So for $$\mathrm{B_{2}}$$ we have this case, mentioned in the link, where we have to change to a vibrational mode. But how do I determine what sub-group is created by this vibration? In their example they showed that $$\mathrm{B_{2}}$$ becomes $$\mathrm{A'}$$. In the correlation table this would be $$\mathrm{c_{s} (σ_{yz})}$$. And if I then go back to the character table for $$\mathrm{c_{2v}}$$ the only thing that I could find would be that for this entry, $$\mathrm{c_{s} (σ_{yz})}$$, $$\mathrm{B_{1}}$$ would return -1 while $$\mathrm{B_{2}}$$ remains unchanged.

So does this give me any hint on how to transform my point group to its sub-group by a vibrational mode? As I have never had any lecture on point groups and symmetry I can unfortunately only look for tables, texts or similarities since I have no clue about point groups at all. This means the above-stated ideas could be terribly wrong. I tried to understand the text I quoted above as well as possible and this would be my interpretation.

This means that in my Egyptian Blue case, I would determine the symmetry element of the transition dipole moment. If the transition is not allowed I consider the vibrational normal modes and if either the initial and or final state has the same symmetry element, then I need to find out (using a correlation table) how the point group can be changed to a sub-group, where the transition would be allowed.

Therefore, I finally remain with the question: How do I determine which sub-group is chosen by the actional of a vibrational mode in this specific case?

• @ Tyberius has give you the answer, but for more detail have a look at chapter 7 of 'Modern Spectroscopy' by Hollas, (4th ed, publ Wiley.), in particular 7.3.2 to 7.3.5. – porphyrin Jan 1 '19 at 18:58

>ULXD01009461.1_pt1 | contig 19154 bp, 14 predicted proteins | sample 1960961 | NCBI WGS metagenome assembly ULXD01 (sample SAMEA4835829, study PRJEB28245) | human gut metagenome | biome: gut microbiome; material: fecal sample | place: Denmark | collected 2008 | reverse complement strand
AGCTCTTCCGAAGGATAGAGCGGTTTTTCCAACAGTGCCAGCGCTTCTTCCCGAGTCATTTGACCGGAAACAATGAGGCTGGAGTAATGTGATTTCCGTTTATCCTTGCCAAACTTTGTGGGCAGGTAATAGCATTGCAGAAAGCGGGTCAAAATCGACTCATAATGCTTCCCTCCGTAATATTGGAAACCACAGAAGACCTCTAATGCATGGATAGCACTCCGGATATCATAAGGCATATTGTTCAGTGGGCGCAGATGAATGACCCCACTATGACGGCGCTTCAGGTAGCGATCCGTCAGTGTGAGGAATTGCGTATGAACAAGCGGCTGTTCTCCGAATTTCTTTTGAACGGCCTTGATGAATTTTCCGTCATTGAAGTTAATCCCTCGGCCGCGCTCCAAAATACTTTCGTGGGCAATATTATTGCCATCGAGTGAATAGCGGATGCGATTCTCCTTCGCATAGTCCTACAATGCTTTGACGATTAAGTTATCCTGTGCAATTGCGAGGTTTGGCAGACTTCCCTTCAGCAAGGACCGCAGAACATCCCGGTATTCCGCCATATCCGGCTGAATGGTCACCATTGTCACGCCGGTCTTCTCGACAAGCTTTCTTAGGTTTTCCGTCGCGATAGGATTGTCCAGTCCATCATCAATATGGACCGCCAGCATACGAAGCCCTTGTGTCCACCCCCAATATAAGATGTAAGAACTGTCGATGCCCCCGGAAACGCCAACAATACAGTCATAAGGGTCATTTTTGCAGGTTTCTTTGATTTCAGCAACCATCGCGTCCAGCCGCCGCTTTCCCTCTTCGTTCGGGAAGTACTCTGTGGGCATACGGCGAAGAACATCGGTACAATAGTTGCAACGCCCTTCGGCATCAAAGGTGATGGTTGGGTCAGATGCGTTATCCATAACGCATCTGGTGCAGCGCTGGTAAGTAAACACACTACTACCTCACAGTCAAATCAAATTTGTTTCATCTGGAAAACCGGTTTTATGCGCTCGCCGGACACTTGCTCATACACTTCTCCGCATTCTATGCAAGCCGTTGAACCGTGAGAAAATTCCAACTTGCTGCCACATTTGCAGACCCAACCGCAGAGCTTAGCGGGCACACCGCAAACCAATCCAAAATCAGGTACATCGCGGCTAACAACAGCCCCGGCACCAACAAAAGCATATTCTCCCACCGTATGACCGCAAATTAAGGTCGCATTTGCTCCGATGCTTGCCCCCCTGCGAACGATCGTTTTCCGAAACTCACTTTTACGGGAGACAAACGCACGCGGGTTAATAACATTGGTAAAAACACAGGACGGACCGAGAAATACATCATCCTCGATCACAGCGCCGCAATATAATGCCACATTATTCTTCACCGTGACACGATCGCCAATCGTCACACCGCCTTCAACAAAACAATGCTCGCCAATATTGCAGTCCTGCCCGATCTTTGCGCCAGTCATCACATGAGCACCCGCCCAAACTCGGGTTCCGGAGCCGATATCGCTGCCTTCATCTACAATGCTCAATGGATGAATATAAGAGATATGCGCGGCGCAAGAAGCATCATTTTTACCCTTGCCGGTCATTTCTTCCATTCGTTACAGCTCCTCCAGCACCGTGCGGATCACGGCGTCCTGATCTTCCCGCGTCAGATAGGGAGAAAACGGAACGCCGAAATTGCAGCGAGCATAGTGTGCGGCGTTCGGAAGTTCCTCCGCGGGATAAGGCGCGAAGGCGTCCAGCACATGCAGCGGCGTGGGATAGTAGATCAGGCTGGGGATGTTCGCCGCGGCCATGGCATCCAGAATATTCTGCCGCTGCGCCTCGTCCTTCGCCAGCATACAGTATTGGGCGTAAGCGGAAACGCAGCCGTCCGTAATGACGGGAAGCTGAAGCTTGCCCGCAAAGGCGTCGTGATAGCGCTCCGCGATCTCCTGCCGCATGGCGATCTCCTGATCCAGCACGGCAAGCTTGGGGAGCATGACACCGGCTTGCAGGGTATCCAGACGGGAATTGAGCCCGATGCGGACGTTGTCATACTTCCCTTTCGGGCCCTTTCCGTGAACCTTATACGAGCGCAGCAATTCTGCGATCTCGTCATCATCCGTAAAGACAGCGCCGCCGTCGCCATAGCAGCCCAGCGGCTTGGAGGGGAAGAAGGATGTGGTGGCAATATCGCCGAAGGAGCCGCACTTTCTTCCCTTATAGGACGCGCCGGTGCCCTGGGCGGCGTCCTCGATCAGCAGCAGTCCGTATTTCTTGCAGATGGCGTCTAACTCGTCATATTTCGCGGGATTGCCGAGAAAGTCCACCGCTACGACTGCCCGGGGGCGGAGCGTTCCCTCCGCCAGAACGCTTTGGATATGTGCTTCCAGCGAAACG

• Thank you, I will try to get a copy of it when I return to university tomorrow. – Justanotherchemist Jan 1 '19 at 19:18

## 2 Answers

I don't believe it is strictly necessary to determine the subgroup induced by a vibration in order to determine if a vibronic transition is allowed. You can simply use the equation from your 2nd quoted block of text.

For example, consider whether an electronic transition would be allowed between a $$b_1$$ and $$b_2$$ state of water. Without including vibrational contributions, $$\langle b_1|\overset{a_1}{\underset{b_2}{b_1}}|b_2\rangle\neq a_1$$, so the transition would seemingly not occur. However, if we instead consider the vibronic state $$b_1 \otimes B_2=a_2$$ (formed from the $$b_1$$ electronic state and the $$B_2$$ asymmetric stretch), the transition can occur, as $$\langle a_2|b_1|b_2\rangle= a_1$$.

The $$b_2$$ state is also a vibronic state, in this case the original electronic state paired with a totally symmetric vibrational state. We could also obtain other transitions by considering the $$b_2$$ electronic state paired with other vibrational states.

• Thank so, so that was what they meant by multiplying it with the vibrational state. I didn't do it explicitly so I just assumed it would not change anything if both symmetry elements were the same, to begin with. Now that I see the product it makes sense to me now. Thank you! – Justanotherchemist Jan 1 '19 at 19:16